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#PutinsRussia

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Putin: How much opposition is there in Russia?

This is a digital-only ThinkInIs Putin’s nostalgia for the Soviet Union and obsession with Ukraine shared by fellow Russians? For months, Russia has been sending troops and equipment to the Ukrainian borders. The original stated aim was to limit the expansion of Nato, but after weeks of outfoxing western countries with performative diplomacy, Vladimir Putin finally ordered his troops into Ukraine.Countries around the world are turning to increasingly tougher sanctions. And sanctions are likely to hit the poorest the hardest: Russia’s average annual per capita income is around one fifth of that in the U.S. So how will Putin’s actions, and the West’s economic responses play out locally? Does the invasion of Ukraine mark the beginning of the end of the Putin presidency, or is this the start of an aggressive new chapter? editor and invited experts Giles WhittellSensemaker Editor Melinda HaringDeputy Director, Atlantic Council’s Eurasia Centre Professor Sam GreeneDirector of King’s Russia Institute & Professor of Russian Politics Sir Roderic LyneFormer UK Ambassador to Russia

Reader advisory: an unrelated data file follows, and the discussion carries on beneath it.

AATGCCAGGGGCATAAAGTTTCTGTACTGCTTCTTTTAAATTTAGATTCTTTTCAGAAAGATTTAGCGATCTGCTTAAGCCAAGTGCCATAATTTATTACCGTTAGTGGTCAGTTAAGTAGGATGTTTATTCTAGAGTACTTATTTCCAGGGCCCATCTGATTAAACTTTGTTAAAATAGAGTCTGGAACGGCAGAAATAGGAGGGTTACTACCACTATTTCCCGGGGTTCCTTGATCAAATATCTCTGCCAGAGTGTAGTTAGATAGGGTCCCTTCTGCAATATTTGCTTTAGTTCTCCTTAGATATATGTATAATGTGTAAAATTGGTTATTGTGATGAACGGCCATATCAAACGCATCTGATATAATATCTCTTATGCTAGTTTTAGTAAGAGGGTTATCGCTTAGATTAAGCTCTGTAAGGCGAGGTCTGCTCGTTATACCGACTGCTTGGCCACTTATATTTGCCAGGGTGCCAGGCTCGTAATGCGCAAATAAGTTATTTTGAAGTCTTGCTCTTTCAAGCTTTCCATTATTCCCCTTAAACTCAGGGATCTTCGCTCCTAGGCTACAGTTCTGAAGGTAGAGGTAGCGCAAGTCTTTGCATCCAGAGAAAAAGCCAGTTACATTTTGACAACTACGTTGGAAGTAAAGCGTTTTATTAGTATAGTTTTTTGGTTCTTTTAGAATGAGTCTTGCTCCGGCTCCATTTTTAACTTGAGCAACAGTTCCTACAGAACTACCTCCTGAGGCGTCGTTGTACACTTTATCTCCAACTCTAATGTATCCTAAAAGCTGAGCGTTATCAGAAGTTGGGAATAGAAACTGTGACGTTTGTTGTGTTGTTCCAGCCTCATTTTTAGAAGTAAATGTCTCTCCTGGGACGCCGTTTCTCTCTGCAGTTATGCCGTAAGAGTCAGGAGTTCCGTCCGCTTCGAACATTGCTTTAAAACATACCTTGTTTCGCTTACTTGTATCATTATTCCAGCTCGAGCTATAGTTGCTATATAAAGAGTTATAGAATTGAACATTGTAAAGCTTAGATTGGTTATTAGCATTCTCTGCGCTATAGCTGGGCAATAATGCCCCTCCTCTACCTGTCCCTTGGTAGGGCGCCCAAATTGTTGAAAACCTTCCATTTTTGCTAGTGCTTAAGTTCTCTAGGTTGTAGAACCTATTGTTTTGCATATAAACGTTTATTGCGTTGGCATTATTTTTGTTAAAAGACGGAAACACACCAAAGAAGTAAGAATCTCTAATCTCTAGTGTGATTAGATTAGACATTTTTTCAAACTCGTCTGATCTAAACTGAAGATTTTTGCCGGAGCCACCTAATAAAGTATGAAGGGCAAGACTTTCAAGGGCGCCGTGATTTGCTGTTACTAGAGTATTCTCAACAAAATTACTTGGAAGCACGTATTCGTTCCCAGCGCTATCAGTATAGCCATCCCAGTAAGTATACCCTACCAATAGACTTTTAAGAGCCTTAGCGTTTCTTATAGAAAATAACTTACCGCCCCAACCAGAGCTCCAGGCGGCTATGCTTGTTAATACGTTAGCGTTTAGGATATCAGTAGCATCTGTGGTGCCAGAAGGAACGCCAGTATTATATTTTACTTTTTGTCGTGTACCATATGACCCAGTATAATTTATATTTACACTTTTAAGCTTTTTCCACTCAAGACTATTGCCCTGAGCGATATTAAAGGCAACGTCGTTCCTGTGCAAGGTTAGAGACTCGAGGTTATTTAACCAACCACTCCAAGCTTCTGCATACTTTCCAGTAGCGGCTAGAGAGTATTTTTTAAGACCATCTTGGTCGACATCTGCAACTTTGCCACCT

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Sensemaker Live: What does Russia want?